New MCAT Means Greater Need for Global Health Exposure
The New MCAT – Shaping Future Physicians for the Better
For pre-medical students their life choices are often defined by the MCAT—the often-dreaded U. S. medical school entrance exam that determines whether their professional dreams are dashed or realized. Rarely do we consider that what we test and emphasize on such exams determines what is prioritized in undergraduate education and consequently what we value in future physicians.
The MCAT 2015, a revised version of the test recently announced, will refine this vetting metric to select for more well-rounded, culturally aware students by including new sections on “Psychological, Social, and Biological Foundations of Behavior” and “Critical Analysis and Reasoning Skills.” The changes to the MCAT are reflective of the human needs resulting from the demographic shifts both globally and in the US, which require medical professionals to develop empathetic communication skills, cultural competencies, and a recognition that the parameters of health go beyond the clinical setting.
Global Health Exposure and Its Role
This shift in core educational competencies for medical students makes Child Family Health International (CFHI) programs and global health exposure in general, all the more relevant to the education of pre-medical students. When done appropriately and ethically, global immersion programs create the type of emotional and academic competencies that allow students to see beyond the patient illness to how the local environment and cultural context impact behavior and compliance, both in and out of the clinical setting.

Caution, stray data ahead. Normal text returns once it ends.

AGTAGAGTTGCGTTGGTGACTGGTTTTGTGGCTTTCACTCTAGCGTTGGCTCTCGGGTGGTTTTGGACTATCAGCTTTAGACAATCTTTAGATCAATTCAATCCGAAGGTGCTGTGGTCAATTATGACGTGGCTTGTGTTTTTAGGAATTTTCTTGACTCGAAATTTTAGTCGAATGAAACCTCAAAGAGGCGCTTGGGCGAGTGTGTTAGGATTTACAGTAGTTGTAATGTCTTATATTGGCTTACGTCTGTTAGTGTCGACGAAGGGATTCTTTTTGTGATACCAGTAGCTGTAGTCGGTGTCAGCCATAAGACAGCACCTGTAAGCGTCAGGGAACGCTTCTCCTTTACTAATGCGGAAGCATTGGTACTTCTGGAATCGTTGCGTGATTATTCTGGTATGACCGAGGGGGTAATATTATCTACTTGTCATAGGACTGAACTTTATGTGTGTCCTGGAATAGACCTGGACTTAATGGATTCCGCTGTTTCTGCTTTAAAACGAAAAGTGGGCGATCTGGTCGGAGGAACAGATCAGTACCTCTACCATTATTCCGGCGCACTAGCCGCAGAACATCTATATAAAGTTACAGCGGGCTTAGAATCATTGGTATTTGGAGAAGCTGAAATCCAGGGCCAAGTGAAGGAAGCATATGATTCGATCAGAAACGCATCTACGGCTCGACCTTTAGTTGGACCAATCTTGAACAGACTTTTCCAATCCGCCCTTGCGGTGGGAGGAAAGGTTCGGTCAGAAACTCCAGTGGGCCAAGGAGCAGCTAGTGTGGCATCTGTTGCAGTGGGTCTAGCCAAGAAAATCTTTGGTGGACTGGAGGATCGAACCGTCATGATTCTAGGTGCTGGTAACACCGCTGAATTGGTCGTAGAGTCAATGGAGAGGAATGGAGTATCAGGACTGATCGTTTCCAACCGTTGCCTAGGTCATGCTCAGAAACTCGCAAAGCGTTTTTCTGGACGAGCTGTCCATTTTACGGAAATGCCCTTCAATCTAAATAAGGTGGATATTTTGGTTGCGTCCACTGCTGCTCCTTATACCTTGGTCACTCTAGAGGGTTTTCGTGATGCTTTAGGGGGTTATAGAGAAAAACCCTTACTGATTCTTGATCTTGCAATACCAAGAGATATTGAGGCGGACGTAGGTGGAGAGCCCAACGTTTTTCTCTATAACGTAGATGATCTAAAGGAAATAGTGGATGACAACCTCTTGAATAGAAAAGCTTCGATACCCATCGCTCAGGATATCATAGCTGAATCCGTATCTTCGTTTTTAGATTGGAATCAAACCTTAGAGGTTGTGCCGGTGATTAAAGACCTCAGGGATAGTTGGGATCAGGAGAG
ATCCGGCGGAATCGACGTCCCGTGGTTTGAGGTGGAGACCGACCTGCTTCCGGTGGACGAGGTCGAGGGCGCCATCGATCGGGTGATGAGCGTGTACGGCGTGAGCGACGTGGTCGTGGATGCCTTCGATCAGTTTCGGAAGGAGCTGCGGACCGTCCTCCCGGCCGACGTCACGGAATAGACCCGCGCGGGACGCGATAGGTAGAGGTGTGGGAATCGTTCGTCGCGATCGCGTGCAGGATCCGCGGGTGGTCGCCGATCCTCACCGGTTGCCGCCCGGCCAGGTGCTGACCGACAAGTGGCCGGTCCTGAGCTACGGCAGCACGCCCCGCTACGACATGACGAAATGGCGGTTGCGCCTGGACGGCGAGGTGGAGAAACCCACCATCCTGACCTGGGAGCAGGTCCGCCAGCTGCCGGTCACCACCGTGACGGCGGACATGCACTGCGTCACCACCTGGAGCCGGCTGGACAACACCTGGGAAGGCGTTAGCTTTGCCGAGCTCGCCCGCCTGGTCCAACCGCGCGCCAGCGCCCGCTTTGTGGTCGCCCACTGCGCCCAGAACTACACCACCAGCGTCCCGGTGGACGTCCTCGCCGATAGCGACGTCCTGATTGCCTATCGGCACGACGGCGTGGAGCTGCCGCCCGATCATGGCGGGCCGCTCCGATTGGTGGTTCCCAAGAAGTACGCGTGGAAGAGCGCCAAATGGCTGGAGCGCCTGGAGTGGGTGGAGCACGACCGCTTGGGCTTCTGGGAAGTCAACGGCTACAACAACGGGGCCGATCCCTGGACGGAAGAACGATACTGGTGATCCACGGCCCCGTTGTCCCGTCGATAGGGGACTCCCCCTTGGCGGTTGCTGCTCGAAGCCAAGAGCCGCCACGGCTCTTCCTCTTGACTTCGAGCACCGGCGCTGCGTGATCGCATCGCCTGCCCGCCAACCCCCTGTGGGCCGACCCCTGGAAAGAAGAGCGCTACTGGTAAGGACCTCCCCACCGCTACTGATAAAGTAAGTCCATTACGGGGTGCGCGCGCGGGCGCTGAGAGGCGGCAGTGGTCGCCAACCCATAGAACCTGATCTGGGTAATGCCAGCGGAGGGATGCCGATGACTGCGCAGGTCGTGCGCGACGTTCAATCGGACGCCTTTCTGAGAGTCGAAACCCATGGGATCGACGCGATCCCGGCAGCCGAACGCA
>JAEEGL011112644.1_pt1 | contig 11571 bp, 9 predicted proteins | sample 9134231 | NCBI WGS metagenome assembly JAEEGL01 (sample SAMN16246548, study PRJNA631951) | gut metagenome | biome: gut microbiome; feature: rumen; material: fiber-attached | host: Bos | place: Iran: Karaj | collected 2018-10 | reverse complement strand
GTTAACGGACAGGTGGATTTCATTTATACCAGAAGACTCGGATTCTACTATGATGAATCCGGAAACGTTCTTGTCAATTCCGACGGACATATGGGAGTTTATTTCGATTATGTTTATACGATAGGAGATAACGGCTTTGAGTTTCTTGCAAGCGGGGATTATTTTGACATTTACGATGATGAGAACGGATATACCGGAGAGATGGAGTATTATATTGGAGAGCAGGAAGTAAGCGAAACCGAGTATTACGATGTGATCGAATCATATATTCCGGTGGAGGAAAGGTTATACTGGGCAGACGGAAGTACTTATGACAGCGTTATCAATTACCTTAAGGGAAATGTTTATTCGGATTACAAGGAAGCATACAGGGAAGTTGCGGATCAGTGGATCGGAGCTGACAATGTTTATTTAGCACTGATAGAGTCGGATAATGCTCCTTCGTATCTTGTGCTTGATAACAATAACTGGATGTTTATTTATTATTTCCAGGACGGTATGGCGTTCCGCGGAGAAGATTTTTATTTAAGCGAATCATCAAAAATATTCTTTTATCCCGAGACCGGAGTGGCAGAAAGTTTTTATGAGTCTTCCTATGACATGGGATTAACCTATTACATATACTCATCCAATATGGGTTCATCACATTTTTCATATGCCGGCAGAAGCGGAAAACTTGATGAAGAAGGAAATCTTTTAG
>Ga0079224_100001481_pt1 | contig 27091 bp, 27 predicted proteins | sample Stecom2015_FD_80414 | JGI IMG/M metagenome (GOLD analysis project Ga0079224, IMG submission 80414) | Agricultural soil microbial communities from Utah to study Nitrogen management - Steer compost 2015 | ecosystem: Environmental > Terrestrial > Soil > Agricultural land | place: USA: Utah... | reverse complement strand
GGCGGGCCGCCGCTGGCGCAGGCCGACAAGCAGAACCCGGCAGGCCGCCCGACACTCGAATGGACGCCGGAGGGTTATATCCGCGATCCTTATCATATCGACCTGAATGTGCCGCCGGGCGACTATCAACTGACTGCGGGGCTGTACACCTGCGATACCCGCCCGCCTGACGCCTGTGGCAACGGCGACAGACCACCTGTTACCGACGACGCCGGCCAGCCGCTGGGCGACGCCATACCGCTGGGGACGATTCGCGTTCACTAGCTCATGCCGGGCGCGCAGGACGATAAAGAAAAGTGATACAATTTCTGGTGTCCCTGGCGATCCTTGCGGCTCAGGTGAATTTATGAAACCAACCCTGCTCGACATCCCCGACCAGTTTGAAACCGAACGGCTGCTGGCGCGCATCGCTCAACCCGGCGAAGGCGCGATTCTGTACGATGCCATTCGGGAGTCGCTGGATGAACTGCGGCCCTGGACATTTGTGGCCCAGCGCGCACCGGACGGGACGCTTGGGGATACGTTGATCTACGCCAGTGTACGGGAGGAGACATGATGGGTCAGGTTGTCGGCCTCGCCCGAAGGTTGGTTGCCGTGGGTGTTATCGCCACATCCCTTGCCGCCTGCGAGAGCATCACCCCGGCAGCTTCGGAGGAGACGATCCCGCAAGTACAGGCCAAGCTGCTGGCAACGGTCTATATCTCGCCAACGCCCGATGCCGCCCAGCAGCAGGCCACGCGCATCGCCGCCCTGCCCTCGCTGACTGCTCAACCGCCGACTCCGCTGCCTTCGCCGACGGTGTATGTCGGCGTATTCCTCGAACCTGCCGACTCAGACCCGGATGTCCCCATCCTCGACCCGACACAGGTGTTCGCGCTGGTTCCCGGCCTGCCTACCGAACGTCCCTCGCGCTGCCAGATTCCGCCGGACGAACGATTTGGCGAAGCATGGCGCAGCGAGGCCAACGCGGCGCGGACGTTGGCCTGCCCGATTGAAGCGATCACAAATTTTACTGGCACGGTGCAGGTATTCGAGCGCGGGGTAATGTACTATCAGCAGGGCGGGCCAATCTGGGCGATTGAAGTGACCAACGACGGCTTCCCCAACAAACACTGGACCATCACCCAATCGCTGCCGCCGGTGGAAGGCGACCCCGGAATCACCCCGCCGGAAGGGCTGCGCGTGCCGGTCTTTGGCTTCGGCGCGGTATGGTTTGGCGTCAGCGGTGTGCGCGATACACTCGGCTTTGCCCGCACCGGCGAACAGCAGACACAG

MCAT 2015 will begin to test students on the skills needed to practice and serve patients in the coming decades, as well as bringing a consciousness of the multiple dimensions of health that are highlighted in all of CFHI’s programs. Without a doubt, given these changes in the MCAT and changing expectations of core competencies for health professionals today, CFHI programs are even a more relevant experience for pre-medical and health science students. Thus, there is no better time than now for undergraduate students who aspire to enter the health professionals to take note and re-consider how they will integrate this type of curricular experience while preparing for their chosen health professional fields.
- Adela de la Torre, Ph.D.
Director, Center for Transnational Health, UC Davis